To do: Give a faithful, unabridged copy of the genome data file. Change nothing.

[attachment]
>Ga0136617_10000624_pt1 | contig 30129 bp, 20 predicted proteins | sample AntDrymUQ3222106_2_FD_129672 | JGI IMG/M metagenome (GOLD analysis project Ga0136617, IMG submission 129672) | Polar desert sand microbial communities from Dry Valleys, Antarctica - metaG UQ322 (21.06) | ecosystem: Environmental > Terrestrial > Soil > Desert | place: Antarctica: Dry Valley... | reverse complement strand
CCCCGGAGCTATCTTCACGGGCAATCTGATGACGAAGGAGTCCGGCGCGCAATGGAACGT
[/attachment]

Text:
>Ga0136617_10000624_pt1 | contig 30129 bp, 20 predicted proteins | sample AntDrymUQ3222106_2_FD_129672 | JGI IMG/M metagenome (GOLD analysis project Ga0136617, IMG submission 129672) | Polar desert sand microbial communities from Dry Valleys, Antarctica - metaG UQ322 (21.06) | ecosystem: Environmental > Terrestrial > Soil > Desert | place: Antarctica: Dry Valley... | reverse complement strand
CCCCGGAGCTATCTTCACGGGCAATCTGATGACGAAGGAGTCCGGCGCGCAATGGAACGT